On a night like tonight, a full moon’s radiant light revealing the festive crowded streets of an overflowing Jerusalem, flocked the friends and family of Jesus to celebrate the annual Passover meal. They gathered in the home of someone who must have been very hospitable, who didn’t need a RSVP list, who did not have money in the budget to hire a servant to clean people’s dust covered feet, who didn’t freak out when dirt began collecting on a clean tiled floor, who must have awakened early to prepare the bread, gather the fruit and haul the wine to the upper room.
After all, it was time to commemorate history’s greatest act of emancipation: to remember when after 400 years of slavery, the Israelites were finally freed. The story of Passover goes like this— the enslaved Israelites in Egypt were instructed by God through Moses to smear the blood of a lamb on their doors so the spirit of Death would pass over their homes. The Egyptians who did not sacrifice a lamb lost their first born to Death, leading the Egyptian Pharaoh to relinquish to Moses’ request to let the people go. Finally, after generations of being enslaved, the Israelites were free. No greater holiday was known to humanity in all of the Middle East than the Festival of Passover.
Journey back in time with me to that night in the upper room with Jesus and his friends and family, and ponder the week leading to this Passover meal. Six days ago, we were welcomed for dinner at Mary and Martha’s home, the sisters of Lazarus, the guy Jesus raised from the dead. When Mary washed the feet of Jesus with costly perfume, Judas became angry at the waste, saying that the oil was worth 300 pieces of silver…it was an uncomfortable scene causing visible tension among the disciples. But then came the excitement of a palm-branch parade as we entered Jerusalem, the wonderful shouts of Hosanna—finally people understood how awesome Jesus is. On Monday, we wanted to relish in the jubilant feelings from that triumphal procession, but instead Jesus enters the sacred Temple Mount and causes havoc by turning over all the tables with perfectly counted coins on them, payment for Temple sacrifices. It was really quite unexpected, as we had never seen Jesus so incensed. Thankfully, after that Jesus got a good nights’ sleep, returned to the Temple, and taught about loving one another even though the moneychangers were still trying to clean up the mess he caused the previous day and giving us very annoying looks.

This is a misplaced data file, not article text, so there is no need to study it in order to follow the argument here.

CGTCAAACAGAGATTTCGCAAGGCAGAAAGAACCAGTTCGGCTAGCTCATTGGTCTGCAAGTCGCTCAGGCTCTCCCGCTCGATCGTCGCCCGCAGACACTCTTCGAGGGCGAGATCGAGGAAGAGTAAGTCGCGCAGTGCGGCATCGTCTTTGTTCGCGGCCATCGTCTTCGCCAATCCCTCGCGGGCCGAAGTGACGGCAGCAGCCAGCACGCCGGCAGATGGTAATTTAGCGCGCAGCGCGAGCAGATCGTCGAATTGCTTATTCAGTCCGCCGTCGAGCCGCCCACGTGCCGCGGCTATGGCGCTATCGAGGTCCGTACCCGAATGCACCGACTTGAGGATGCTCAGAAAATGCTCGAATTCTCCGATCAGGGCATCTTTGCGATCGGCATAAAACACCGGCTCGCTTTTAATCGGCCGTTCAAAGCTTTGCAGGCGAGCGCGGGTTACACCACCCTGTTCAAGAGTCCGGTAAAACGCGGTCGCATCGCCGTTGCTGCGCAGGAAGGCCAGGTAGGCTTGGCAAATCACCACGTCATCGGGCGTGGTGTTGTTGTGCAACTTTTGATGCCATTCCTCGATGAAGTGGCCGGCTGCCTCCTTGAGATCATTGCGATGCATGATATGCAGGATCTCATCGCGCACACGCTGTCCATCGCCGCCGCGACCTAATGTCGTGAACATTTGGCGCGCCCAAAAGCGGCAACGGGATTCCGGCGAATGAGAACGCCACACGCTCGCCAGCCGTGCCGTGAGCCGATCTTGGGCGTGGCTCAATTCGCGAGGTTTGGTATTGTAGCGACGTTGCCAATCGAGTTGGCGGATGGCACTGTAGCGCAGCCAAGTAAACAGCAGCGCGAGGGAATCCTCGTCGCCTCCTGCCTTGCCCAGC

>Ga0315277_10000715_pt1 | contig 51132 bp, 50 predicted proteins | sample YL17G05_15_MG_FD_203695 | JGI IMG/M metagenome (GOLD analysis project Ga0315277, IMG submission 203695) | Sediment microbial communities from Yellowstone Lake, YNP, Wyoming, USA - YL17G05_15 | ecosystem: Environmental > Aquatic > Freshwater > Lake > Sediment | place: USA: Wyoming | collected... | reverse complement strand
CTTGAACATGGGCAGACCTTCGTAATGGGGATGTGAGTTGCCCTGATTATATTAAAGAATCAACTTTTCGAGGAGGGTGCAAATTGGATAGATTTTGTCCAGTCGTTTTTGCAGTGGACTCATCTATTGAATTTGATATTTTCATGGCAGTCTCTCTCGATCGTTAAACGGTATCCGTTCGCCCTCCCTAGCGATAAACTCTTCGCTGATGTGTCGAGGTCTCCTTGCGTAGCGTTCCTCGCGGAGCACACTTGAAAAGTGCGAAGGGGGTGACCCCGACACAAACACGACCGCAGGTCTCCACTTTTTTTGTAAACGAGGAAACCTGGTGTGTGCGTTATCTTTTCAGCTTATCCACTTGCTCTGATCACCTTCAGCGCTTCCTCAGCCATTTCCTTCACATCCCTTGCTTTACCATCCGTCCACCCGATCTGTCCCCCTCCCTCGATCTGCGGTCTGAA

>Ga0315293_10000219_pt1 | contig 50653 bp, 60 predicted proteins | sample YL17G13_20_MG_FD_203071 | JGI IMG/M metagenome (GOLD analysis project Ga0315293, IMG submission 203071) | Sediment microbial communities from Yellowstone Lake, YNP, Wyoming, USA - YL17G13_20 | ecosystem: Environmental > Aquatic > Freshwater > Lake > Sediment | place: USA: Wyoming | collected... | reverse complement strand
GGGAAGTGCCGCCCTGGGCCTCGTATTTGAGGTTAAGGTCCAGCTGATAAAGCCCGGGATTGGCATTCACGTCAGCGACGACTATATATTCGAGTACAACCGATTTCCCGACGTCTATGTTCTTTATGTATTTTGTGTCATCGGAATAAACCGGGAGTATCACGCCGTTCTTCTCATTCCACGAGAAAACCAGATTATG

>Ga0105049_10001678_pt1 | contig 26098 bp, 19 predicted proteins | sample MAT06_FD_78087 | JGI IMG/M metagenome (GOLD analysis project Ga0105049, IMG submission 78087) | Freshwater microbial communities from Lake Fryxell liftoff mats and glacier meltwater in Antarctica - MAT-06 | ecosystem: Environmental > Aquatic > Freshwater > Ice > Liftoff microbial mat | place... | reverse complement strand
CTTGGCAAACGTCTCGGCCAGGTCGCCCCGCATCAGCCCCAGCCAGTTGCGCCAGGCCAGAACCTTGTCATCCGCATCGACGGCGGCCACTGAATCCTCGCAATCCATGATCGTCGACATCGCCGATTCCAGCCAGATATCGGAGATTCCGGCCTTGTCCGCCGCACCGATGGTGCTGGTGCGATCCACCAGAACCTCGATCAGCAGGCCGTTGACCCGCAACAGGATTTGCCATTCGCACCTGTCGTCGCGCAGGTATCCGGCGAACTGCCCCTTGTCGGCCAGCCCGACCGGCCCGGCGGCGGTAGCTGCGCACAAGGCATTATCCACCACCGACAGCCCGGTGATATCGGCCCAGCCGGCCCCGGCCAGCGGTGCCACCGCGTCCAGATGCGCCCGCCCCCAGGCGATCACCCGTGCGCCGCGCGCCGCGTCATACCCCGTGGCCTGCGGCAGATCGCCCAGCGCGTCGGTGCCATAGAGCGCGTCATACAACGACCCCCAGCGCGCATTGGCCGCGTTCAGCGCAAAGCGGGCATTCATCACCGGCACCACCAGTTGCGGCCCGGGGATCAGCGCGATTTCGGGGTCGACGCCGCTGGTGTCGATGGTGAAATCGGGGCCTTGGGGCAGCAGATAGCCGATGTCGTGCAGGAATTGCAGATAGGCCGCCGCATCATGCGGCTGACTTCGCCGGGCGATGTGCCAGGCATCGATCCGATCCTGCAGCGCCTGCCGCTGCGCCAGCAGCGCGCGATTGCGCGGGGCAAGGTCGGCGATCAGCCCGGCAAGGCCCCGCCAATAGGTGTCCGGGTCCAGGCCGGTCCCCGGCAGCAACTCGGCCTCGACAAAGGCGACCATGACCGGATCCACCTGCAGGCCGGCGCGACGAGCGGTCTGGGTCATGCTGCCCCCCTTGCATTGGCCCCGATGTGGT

Tuesday, Wednesday, and Thursday, Jesus taught in the Temple, and at night he would journey up the trail to the mountain ridge to an ancient cemetery, known as the Mount of Olives. But now, on this Thursday night, moonbeams revealing a feast, it was time to relax, to eat, to drink and to be merry, and hope the Passover celebration would bring back some sort of normalcy to our lives.
Two thousand years later, here we are, yearning for our own sense of normalcy in our own hectic lives, celebrating our own banquet in the midst of March Madness, political elections, terrorist intrusions, life transitions and preparing for when God provides for us a deliverance that brings us freedom.
Tonight is an echo of that moonlit night in Jerusalem, a night we call Maundy Thursday. Or Mandate Thursday—That night in Jerusalem, Jesus commands his friends and family to love one another. But how?
To act out love, by washing the feet of one another.
Think about the gross-ness of what city streets with little sanitary practices would be like on the feet. At the entrance of homes, sat a basin with water. Not even slaves were required to wash the feet of their masters—and yet Jesus begins bathing the feet of those gathered out of love. His last night with his friends, he wants to share in celebration. A Passover party, enjoying the food and fellowship, a festival remembering the Exodus, a time to be grateful no matter the difficult journey towards freedom.
And so as you come to the table, you are tracing the steps of the past, shaping a path for the future. In the past, we are shadows of those who ate and drank as members of a faith community; in the present we experience the profoundness of the past; and shape the future by loving one another. Jesus loves us by celebrating this Passover we come to the table to praise God to realize that when we celebrate Communion, we take the sorrow and transform it to an occasion of great thanksgiving.
On this 24th of March 2016, pour out your Holy Spirit on us and on these gifts of grape and grain, transport us in time as we commune under the same evanescent full moon in an upper room in Jerusalem, that we may also follow the commandment to love one another.
By your Spirit, make us one with Christ, One with each other, and one in ministry to all the world, no matter what tomorrow may bring.